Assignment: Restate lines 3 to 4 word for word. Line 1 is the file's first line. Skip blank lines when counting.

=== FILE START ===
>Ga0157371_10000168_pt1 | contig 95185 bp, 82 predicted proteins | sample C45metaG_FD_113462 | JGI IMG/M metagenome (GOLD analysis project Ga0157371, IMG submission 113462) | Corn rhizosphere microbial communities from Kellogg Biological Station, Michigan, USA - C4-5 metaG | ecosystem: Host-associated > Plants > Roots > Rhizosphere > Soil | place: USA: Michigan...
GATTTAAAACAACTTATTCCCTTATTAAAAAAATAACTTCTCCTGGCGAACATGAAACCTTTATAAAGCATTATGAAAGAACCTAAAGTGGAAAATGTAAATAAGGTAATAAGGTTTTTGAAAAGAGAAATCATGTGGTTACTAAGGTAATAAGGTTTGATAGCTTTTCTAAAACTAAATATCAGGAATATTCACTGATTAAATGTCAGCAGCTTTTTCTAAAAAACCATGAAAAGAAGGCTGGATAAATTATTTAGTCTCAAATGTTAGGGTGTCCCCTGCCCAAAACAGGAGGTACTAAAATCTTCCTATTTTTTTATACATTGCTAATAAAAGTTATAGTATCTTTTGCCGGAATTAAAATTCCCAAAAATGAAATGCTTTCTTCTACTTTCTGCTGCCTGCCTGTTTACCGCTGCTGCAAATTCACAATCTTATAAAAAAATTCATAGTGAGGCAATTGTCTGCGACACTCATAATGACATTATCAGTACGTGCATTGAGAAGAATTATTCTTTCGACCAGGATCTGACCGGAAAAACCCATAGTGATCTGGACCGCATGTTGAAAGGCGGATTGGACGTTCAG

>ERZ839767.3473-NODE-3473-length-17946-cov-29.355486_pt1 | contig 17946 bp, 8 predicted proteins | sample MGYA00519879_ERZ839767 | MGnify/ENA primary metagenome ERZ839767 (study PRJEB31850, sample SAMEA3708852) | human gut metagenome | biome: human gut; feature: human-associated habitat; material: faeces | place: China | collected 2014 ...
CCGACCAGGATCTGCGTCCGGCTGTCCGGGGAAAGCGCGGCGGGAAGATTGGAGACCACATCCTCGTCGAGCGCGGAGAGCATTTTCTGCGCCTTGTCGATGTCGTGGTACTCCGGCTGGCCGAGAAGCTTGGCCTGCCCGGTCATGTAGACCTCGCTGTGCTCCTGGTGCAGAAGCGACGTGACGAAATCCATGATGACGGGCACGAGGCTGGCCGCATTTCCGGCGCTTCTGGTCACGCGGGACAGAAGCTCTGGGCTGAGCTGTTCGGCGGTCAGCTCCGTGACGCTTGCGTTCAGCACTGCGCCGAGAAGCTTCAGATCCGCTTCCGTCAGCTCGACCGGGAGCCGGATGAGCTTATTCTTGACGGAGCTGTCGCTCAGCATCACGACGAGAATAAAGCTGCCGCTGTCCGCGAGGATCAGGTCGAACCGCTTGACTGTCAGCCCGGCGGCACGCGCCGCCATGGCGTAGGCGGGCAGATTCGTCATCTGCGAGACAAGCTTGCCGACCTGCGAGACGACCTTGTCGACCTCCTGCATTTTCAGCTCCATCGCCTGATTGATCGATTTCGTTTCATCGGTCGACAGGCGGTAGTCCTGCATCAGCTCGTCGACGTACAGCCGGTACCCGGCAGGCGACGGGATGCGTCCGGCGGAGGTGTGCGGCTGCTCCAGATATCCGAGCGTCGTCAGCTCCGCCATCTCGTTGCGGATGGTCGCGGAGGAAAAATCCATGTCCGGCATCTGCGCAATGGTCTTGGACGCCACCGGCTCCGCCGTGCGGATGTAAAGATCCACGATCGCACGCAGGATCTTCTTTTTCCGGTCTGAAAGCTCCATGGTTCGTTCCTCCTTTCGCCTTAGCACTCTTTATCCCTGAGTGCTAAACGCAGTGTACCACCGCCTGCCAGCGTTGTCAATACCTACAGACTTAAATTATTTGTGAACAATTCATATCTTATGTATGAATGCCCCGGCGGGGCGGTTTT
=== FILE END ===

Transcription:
>ERZ839767.3473-NODE-3473-length-17946-cov-29.355486_pt1 | contig 17946 bp, 8 predicted proteins | sample MGYA00519879_ERZ839767 | MGnify/ENA primary metagenome ERZ839767 (study PRJEB31850, sample SAMEA3708852) | human gut metagenome | biome: human gut; feature: human-associated habitat; material: faeces | place: China | collected 2014 ...
CCGACCAGGATCTGCGTCCGGCTGTCCGGGGAAAGCGCGGCGGGAAGATTGGAGACCACATCCTCGTCGAGCGCGGAGAGCATTTTCTGCGCCTTGTCGATGTCGTGGTACTCCGGCTGGCCGAGAAGCTTGGCCTGCCCGGTCATGTAGACCTCGCTGTGCTCCTGGTGCAGAAGCGACGTGACGAAATCCATGATGACGGGCACGAGGCTGGCCGCATTTCCGGCGCTTCTGGTCACGCGGGACAGAAGCTCTGGGCTGAGCTGTTCGGCGGTCAGCTCCGTGACGCTTGCGTTCAGCACTGCGCCGAGAAGCTTCAGATCCGCTTCCGTCAGCTCGACCGGGAGCCGGATGAGCTTATTCTTGACGGAGCTGTCGCTCAGCATCACGACGAGAATAAAGCTGCCGCTGTCCGCGAGGATCAGGTCGAACCGCTTGACTGTCAGCCCGGCGGCACGCGCCGCCATGGCGTAGGCGGGCAGATTCGTCATCTGCGAGACAAGCTTGCCGACCTGCGAGACGACCTTGTCGACCTCCTGCATTTTCAGCTCCATCGCCTGATTGATCGATTTCGTTTCATCGGTCGACAGGCGGTAGTCCTGCATCAGCTCGTCGACGTACAGCCGGTACCCGGCAGGCGACGGGATGCGTCCGGCGGAGGTGTGCGGCTGCTCCAGATATCCGAGCGTCGTCAGCTCCGCCATCTCGTTGCGGATGGTCGCGGAGGAAAAATCCATGTCCGGCATCTGCGCAATGGTCTTGGACGCCACCGGCTCCGCCGTGCGGATGTAAAGATCCACGATCGCACGCAGGATCTTCTTTTTCCGGTCTGAAAGCTCCATGGTTCGTTCCTCCTTTCGCCTTAGCACTCTTTATCCCTGAGTGCTAAACGCAGTGTACCACCGCCTGCCAGCGTTGTCAATACCTACAGACTTAAATTATTTGTGAACAATTCATATCTTATGTATGAATGCCCCGGCGGGGCGGTTTT